Tips on Driver Training Success

Get Your Driver's License and Accept the Risks and Responsibilities

Though it may seem like it, driving is anything but a right that people must have. It is a privilege instead. It is very easy to take this for granted, especially as a first time driver. Your parents and the state give you the ability to earn your license. This definitely will give you the independence you want, but it also comes with a big stack of responsibilities you need to meet in order to maintain your license. The decisions you make will come with consequences, too.

Even though you have been in your parent's car for years and perhaps even paying attention to their driving, this does not give you the skills you need or the experience on the road that is vitally important. You will need to study and get driver education. Studies indicate that the more time parents spend with driver training, at least for a full year, the more likely the student will be a safe driver.

What Drivers Education will include:

  • Driver education through an experienced driver, such as parents, a driving school or a class through high school;
  • A lot of practice with parents and/or other experienced drivers;
  • Experience earned in various situations, including roadway conditions and types of roads, as well as through various times of the day;
  • An understanding between family members about responsibilities and expectations

New drivers will need to follow a parent's training and guidelines in order to ensure you are ready for your license and that your driving education does not stop once you get it. You will need to earn it and that means getting the education necessary through experience. Realize, too, that this is a privilege you can lose as well. Even with drivers ed, you will still need to practice safe driving methods. Motor vehicle accidents are one of the most common reasons teens die. By having the foundation of skills, teen drivers can perform well on the road and avoid these risks.

It Is Not Just About Driving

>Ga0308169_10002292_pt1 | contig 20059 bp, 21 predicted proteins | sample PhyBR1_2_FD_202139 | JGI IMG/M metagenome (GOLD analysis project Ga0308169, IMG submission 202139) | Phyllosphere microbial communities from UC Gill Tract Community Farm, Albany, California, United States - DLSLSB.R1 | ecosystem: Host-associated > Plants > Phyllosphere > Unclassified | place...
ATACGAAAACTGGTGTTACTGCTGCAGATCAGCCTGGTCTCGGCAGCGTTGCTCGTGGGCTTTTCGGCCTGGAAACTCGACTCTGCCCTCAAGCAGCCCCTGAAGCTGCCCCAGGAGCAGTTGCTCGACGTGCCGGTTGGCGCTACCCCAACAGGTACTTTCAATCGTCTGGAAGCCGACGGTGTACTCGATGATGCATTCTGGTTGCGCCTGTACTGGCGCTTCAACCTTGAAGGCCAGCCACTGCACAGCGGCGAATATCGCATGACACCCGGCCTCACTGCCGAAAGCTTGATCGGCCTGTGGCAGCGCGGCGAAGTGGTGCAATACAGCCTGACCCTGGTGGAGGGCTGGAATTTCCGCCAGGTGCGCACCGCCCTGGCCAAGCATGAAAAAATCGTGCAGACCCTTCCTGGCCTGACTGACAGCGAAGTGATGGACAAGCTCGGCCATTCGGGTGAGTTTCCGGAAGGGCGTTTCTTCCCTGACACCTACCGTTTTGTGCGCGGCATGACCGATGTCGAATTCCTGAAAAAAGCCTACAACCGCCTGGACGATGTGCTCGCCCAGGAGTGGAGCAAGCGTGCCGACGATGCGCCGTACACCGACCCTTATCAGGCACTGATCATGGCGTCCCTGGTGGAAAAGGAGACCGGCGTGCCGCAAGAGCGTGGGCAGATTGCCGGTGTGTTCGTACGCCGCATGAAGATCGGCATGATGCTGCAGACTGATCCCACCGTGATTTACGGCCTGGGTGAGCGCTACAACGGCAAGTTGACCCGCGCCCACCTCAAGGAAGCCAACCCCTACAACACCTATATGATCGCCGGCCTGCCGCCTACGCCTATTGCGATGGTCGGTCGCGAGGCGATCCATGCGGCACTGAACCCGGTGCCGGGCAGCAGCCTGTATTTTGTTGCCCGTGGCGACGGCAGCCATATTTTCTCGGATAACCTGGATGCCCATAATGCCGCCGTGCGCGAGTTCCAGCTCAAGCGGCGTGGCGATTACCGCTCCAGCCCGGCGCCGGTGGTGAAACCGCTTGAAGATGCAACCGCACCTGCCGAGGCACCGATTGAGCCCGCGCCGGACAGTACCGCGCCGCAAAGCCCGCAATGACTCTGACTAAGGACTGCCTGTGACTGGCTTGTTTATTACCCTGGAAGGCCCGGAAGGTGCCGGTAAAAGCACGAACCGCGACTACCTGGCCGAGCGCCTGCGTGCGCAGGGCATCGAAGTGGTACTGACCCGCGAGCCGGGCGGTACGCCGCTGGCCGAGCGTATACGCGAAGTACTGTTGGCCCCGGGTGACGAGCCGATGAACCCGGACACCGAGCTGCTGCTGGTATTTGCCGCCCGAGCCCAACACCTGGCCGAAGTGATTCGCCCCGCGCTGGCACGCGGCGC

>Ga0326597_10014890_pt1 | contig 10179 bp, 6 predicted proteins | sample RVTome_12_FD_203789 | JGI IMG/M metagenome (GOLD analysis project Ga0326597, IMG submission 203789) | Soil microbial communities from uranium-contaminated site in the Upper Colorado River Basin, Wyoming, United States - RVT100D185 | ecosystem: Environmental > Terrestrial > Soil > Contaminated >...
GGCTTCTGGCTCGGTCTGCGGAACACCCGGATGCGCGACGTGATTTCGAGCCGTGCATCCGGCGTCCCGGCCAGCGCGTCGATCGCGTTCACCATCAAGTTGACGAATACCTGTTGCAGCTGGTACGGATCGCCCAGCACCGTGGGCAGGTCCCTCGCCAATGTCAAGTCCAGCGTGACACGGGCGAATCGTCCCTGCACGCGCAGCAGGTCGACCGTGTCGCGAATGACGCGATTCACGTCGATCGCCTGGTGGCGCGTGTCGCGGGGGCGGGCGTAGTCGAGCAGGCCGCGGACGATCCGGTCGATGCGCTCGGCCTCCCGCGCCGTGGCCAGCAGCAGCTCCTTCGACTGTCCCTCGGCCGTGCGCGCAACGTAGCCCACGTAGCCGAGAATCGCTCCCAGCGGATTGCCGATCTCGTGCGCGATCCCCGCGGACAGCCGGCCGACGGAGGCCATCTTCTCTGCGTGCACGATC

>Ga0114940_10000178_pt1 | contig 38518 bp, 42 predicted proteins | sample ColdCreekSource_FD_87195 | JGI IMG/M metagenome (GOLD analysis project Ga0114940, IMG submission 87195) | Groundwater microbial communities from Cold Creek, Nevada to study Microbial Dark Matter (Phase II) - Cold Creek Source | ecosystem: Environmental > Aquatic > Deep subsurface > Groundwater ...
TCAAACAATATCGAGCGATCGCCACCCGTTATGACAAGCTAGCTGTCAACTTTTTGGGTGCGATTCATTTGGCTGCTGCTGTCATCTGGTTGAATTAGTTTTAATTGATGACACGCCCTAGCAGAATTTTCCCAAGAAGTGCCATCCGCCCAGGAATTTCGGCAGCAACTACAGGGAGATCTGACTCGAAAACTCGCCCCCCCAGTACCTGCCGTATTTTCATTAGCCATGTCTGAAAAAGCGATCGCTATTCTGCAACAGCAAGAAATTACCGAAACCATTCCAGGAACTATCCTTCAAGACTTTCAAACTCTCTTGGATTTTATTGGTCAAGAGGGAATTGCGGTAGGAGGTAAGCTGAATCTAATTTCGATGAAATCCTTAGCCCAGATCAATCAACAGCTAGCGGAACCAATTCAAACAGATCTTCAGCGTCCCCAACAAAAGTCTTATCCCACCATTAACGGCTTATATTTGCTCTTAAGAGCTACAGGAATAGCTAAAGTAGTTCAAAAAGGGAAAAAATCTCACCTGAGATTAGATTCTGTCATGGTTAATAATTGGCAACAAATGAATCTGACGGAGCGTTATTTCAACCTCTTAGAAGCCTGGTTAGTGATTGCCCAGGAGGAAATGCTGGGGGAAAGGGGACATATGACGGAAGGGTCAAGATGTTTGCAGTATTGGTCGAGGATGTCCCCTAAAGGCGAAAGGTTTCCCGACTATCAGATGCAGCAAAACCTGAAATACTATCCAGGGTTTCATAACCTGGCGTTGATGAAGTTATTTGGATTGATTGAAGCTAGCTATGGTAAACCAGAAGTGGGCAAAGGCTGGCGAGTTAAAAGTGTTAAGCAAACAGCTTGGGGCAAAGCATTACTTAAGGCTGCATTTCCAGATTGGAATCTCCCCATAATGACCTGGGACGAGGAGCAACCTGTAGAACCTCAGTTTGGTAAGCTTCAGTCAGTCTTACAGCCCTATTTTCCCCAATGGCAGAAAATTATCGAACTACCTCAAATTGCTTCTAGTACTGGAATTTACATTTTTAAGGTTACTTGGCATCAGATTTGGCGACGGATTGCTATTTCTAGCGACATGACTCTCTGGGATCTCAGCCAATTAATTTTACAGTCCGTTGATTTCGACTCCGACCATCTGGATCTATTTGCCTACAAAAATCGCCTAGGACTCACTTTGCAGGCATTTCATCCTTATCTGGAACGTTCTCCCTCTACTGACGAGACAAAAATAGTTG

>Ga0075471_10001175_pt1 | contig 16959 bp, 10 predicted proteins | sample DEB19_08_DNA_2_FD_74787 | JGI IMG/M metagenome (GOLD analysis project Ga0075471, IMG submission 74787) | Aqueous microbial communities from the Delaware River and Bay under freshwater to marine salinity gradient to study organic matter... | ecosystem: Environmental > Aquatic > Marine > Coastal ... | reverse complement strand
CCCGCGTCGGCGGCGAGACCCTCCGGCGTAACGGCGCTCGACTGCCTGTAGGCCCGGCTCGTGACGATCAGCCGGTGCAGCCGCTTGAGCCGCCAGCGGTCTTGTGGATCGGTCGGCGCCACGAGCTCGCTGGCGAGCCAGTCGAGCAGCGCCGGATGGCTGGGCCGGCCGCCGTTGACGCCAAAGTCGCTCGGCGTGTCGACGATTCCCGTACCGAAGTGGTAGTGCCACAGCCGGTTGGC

You may be excited to get behind the wheel, but there is more to driving than just getting from one place to the next. You'll also have other responsibilities, even as teen drivers, including the following:

  • Making sure passengers in your care, pedestrians, other drivers, and cyclists are all safe while you are driving;
  • Ensuring you know all of the state's traffic laws and abide by them;
  • Getting a vehicle title, registration and plates, if you plan to own a car;
  • Meeting all of the state's requirements for auto insurance, as well as anything in addition necessary to protect this investment;
  • Maintaining your car, including having maintenance performed and handling the safety of the vehicle

In some states, inspections on an annual basis are necessary. You may need to pay fees for parking passes, too. It is also necessary to know what the state's laws are guarding your ability to drive other teens or children around. Some laws restrict teen drivers from having anyone else in the car under 18. You also have to realize that you are not directly responsible for mistakes you made, not your parents. That is, if you violate driving laws, you will pay the price through the removal of your driving privileges, points on your license, and financial implications. If your actions lead to damage to someone else's property, you will be responsible for it. Likewise, if you cause an accident that takes someone's life, you will pay for that, too. What you need to do, then, is to get the proper driving education, form good driving habits, and to be a very safety minded person all of the time.

It's important to have numerous adults help you to drive, including those that are responsible. This will give you the ability to know you are driving well from multiple viewpoints.

Finding the Right Safe Vehicle

It's great to think that once you get your driver's license you will be able to buy that nice sports car you want. You may want one with a fantastic sound system and a big engine. Yet, that's not the focus here.

What you really need, though, is a safe car, not a toy. Tuck away the ads you see about what types of vehicles are best to drive. Instead, focus on what is going to protect you and give you the ability to remain safe.